Mixing parameters in CLaMS, are adjusted on the CRISTA observations
by using the probability density function technique (PDF)
quantifying the statistics of N_{2}O fluctuations.
The PDF derived from CRISTA observations at 700 K and on the horizontal scales
of the order 200 km is characterized by a
Gaussian core and non-Gaussian tails indicating filamentary structures
typical for 2d turbulence. The PDFs obtained from
CLaMS simulations strongly depend on the critical deformation switching mixing on
but only weakly on the model resolution tested between
45 and 200 km.
The results indicate that scale collapse followed by significant
mixing has to be expected in flow regions where horizontal
scales of the order 200 km are shrunk or elongated by the factor
less than 0.5 or greater than 2, respectively,
on time scales of the order 10 hours.

To quantify mixing in terms of the diffusivity,
CLaMS simulations are compared with in situ aircraft observations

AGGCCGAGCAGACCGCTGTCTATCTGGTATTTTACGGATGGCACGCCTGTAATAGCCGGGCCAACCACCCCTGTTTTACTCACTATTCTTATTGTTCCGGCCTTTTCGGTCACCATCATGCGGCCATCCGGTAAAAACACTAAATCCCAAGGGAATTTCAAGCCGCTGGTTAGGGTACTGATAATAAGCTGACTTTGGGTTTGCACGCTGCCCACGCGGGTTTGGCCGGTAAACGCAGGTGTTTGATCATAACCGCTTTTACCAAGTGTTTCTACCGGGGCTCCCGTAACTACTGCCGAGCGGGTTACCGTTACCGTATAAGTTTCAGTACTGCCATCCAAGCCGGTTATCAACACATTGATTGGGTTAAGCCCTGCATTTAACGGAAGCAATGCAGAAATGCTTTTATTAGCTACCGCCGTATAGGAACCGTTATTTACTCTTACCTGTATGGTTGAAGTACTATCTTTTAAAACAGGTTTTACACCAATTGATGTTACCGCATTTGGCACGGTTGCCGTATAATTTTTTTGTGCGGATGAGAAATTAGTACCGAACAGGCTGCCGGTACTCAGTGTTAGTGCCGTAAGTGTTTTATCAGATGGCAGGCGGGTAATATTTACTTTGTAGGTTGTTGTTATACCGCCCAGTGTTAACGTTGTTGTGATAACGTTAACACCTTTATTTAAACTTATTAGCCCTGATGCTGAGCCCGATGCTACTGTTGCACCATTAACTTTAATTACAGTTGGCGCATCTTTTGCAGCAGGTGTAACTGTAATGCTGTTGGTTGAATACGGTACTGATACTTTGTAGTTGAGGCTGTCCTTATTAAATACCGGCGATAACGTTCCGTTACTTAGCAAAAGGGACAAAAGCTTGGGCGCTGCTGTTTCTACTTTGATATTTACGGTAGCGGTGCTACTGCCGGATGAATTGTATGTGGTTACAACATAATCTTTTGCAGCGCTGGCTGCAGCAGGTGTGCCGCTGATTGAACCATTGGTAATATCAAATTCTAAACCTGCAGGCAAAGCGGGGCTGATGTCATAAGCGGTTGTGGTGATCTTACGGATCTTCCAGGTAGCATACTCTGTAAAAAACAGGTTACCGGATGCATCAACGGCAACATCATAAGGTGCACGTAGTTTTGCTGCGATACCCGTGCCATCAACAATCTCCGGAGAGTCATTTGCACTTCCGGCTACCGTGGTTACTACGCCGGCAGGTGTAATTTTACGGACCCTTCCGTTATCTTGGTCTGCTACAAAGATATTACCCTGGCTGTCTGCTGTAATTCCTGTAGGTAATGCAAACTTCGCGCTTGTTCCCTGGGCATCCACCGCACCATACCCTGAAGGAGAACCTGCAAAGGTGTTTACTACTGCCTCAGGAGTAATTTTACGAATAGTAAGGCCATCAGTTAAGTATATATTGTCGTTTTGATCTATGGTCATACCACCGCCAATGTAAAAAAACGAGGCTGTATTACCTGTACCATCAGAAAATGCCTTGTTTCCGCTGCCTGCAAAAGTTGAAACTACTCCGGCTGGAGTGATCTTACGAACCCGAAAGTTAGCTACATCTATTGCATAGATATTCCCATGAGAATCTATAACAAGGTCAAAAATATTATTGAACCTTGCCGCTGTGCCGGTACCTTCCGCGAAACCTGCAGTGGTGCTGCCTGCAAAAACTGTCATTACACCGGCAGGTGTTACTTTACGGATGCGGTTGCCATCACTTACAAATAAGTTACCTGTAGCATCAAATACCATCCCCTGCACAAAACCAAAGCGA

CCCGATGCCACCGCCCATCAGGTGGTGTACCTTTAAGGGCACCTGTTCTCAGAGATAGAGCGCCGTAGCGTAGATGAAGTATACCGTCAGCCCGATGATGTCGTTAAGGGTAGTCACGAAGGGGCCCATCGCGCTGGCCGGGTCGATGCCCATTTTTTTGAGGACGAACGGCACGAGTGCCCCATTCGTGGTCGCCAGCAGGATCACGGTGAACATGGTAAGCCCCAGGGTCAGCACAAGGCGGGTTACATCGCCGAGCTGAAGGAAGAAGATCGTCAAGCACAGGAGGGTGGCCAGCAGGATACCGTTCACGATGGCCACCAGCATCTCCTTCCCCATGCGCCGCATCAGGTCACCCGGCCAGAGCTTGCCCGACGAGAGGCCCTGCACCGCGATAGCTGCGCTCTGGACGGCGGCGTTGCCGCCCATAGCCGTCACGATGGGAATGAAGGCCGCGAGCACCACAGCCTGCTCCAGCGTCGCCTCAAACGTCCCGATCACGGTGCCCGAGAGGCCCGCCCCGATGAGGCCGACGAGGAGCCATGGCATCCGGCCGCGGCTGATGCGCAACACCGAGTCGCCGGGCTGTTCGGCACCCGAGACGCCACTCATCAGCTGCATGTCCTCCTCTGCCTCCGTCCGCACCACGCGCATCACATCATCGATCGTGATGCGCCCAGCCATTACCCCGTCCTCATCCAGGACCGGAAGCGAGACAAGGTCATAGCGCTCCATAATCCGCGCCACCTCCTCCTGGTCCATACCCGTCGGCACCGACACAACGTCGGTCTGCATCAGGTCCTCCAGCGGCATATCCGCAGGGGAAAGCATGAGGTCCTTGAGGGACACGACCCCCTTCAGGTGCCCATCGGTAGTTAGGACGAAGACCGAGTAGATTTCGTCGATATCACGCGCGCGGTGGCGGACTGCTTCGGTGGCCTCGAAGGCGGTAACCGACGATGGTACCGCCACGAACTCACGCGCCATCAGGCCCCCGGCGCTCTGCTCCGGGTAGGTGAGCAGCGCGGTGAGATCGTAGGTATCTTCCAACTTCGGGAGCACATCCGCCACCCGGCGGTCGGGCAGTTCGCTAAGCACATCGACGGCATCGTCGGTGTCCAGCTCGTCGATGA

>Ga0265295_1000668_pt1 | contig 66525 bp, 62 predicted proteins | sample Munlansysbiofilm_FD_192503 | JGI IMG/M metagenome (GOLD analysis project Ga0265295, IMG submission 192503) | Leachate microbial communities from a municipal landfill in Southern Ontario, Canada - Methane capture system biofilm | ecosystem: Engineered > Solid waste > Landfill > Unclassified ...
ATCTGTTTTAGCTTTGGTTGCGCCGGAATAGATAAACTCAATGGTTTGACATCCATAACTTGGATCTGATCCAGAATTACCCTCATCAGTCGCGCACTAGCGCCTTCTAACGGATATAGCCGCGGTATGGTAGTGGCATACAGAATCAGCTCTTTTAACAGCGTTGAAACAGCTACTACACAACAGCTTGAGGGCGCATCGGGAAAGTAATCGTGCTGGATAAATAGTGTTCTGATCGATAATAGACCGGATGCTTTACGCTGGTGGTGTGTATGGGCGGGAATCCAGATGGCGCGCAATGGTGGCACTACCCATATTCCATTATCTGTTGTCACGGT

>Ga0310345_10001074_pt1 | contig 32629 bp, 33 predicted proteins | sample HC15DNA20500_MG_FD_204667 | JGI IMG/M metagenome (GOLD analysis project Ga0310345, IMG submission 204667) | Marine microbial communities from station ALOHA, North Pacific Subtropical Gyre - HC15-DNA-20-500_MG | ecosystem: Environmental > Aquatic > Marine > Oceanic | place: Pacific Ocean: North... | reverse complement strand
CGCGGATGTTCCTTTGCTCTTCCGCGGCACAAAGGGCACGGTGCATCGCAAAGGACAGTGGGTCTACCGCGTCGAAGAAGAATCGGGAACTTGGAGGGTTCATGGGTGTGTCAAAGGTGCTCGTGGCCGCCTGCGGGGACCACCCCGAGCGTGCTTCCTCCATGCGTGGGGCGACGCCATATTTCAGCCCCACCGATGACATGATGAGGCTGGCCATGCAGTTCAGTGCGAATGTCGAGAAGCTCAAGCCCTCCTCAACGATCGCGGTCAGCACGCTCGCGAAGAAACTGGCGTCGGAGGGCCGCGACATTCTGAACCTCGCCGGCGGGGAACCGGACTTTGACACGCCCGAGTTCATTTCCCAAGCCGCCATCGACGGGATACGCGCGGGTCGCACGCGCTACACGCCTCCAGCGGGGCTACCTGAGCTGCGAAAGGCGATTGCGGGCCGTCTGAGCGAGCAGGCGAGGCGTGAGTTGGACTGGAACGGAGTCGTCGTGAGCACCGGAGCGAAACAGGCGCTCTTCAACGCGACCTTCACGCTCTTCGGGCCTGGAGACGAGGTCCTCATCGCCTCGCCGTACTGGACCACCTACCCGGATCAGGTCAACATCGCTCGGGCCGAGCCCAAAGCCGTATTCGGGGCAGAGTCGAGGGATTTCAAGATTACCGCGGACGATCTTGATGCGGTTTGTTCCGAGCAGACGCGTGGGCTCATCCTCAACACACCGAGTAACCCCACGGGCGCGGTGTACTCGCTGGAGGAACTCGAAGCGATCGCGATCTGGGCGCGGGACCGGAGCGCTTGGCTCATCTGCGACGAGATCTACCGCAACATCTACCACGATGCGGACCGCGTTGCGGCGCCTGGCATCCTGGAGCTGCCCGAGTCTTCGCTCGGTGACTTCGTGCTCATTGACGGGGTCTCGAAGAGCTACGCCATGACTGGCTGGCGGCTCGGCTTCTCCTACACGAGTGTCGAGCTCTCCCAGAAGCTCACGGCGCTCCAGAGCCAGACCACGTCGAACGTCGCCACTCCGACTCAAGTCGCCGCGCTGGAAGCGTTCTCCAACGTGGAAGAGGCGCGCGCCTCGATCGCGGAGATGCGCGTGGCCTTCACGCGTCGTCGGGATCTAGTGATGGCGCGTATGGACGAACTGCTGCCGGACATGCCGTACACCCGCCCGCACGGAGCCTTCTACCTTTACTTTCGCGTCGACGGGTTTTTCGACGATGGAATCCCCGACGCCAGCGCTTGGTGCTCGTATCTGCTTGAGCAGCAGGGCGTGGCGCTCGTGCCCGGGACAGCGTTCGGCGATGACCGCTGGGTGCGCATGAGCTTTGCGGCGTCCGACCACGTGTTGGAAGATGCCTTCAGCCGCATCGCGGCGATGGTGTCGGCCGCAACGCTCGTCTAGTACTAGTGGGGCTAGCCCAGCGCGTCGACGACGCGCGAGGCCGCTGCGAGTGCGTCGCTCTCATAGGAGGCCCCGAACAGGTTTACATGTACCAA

at the edge of the northern polar vortex during the SOLVE/THESEO-2000 campaign.
Using the concept of effective diffusion to represent vertical
mixing processes in the isentropic (2d) simulations of the stratosphere,
the lateral (across the wind) effective diffusion
coefficient was estimated to be of the order 10^{3} m^{2}s^{-1}.
Mixing in CLaMS generalizes the idea of the
(bulk) effective diffusivity to a more realistic
inhomogeneous (i.e. driven by spatial and time dependent
flow deformations) and anisotropic
(i.e. dependent on the wind direction) mixing.

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